Where to get vitamins

E-GUIDER | April 14, 2017 | Children Health,Family health,Health care

Where to get vitamins: in pills, injections, syrups—or in foods?

   Anyone who eats a good mixture of foods, including vegetables and fruits, gets all the vitamins he needs. It is always better to eat well that to buy vitamin pills, injections, syrups, or tonics.

   Sometimes nutritious foods are scarce. If a person is already poorly nourished, he should eat as well as he can and perhaps take vitamins besides.

   Vitamins taken by mouth work as well as injections, cost less, and are not as dangerous. Do not inject vitamins! It is better to swallow them—preferably in the form of nutritious foods.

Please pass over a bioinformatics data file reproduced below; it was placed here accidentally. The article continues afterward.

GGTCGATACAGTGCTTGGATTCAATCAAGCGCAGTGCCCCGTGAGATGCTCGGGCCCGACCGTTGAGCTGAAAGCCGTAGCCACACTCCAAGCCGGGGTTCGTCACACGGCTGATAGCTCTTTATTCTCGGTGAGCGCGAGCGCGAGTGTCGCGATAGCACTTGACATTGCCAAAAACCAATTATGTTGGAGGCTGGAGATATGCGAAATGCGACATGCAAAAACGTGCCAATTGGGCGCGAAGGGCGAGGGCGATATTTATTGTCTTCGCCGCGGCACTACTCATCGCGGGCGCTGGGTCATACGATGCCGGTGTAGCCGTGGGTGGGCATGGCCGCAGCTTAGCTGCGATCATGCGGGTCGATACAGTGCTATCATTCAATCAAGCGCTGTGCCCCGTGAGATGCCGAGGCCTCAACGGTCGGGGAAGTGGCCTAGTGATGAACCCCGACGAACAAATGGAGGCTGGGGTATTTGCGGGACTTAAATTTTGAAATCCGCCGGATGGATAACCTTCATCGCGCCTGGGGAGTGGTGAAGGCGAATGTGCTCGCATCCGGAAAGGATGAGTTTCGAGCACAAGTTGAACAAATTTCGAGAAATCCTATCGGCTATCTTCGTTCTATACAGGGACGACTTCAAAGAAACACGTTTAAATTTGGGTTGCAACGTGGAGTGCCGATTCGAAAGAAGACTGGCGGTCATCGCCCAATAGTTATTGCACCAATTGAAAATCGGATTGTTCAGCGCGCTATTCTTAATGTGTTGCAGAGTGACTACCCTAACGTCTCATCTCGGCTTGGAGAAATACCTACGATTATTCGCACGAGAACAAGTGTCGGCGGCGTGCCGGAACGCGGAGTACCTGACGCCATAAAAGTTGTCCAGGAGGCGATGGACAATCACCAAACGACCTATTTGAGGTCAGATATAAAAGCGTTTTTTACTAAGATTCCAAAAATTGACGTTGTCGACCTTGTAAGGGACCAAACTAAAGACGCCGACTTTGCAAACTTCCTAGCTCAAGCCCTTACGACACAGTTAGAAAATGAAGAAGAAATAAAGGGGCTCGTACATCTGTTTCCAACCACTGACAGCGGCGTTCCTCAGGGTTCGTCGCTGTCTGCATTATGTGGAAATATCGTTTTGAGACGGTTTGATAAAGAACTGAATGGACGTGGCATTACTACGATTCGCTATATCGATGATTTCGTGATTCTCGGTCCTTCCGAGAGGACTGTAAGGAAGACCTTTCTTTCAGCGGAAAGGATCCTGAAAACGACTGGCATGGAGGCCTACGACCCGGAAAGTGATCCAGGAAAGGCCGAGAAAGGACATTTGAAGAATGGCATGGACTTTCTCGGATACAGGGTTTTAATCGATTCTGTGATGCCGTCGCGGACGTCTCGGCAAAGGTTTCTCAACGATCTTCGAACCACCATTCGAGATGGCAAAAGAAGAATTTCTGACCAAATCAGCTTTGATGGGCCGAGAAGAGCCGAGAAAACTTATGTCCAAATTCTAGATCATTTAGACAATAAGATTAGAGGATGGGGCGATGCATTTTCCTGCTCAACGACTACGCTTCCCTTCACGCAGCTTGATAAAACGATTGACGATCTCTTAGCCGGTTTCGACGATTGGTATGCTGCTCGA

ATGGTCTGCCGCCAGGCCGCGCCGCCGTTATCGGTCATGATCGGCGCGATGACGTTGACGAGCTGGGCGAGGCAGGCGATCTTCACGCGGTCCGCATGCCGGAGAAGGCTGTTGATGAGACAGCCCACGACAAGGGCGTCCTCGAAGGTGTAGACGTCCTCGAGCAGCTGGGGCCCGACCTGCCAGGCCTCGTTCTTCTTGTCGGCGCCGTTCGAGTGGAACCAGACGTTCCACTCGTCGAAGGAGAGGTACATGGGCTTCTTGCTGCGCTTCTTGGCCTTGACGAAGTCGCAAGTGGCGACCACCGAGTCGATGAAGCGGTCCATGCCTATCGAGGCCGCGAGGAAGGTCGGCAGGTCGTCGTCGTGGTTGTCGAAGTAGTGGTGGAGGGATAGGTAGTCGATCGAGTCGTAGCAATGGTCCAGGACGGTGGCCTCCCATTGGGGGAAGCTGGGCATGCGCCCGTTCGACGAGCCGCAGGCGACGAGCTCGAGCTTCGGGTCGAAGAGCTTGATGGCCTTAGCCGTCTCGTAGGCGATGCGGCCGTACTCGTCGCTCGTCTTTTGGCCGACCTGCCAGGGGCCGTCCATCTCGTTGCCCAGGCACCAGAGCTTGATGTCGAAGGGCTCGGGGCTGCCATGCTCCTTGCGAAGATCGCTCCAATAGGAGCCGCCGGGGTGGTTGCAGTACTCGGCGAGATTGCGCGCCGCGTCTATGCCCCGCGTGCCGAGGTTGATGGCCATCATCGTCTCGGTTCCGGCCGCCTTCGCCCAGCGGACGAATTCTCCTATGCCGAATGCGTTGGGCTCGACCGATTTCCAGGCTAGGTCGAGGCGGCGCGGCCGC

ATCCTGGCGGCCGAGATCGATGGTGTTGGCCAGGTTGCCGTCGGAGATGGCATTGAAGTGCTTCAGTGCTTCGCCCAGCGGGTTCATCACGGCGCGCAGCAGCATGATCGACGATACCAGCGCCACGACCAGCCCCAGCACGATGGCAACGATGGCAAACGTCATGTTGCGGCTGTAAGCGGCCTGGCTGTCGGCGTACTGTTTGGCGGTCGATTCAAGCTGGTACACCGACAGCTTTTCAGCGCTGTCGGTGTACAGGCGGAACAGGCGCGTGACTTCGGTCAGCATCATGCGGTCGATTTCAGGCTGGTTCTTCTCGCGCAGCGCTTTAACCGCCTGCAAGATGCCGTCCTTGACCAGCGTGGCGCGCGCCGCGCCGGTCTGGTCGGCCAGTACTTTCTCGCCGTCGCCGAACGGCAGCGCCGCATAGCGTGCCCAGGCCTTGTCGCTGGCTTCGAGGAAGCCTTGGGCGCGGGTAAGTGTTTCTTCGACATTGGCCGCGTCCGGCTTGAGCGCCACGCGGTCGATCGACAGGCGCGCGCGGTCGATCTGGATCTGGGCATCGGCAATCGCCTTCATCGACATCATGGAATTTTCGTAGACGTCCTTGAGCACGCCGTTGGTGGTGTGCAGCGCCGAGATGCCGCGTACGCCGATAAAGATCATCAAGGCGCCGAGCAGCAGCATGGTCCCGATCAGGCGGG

If you buy vitamin preparations, be sure they have all these vitamins and minerals:

• Niacin (niacinamide)
• Vitamin B  (thiamine)
• Vitamin B2 (riboflavin)
• Iron (ferrous sulfate, etc.)—especially for pregnant women. (For people with anemia, multi-vitamin  pills do not have enough iron to help much. Iron pills are more helpful)

In addition, certain people need extra:

• Folic Acid (folicin), for pregnant women.

• Vitamin A

• Vitamin C (ascorbic acid)

• Vitamin D  ( Vit C&D for small children)

• Iodine (in areas where goiter is common)

• Vitamin B6 (pyridoxine), for small children and persons taking medicine for tuberculosis.

• Calcium, for children and breast feeding mothers who do not get enough calcium in foods such as milk, cheese, or foods prepared with lime.  

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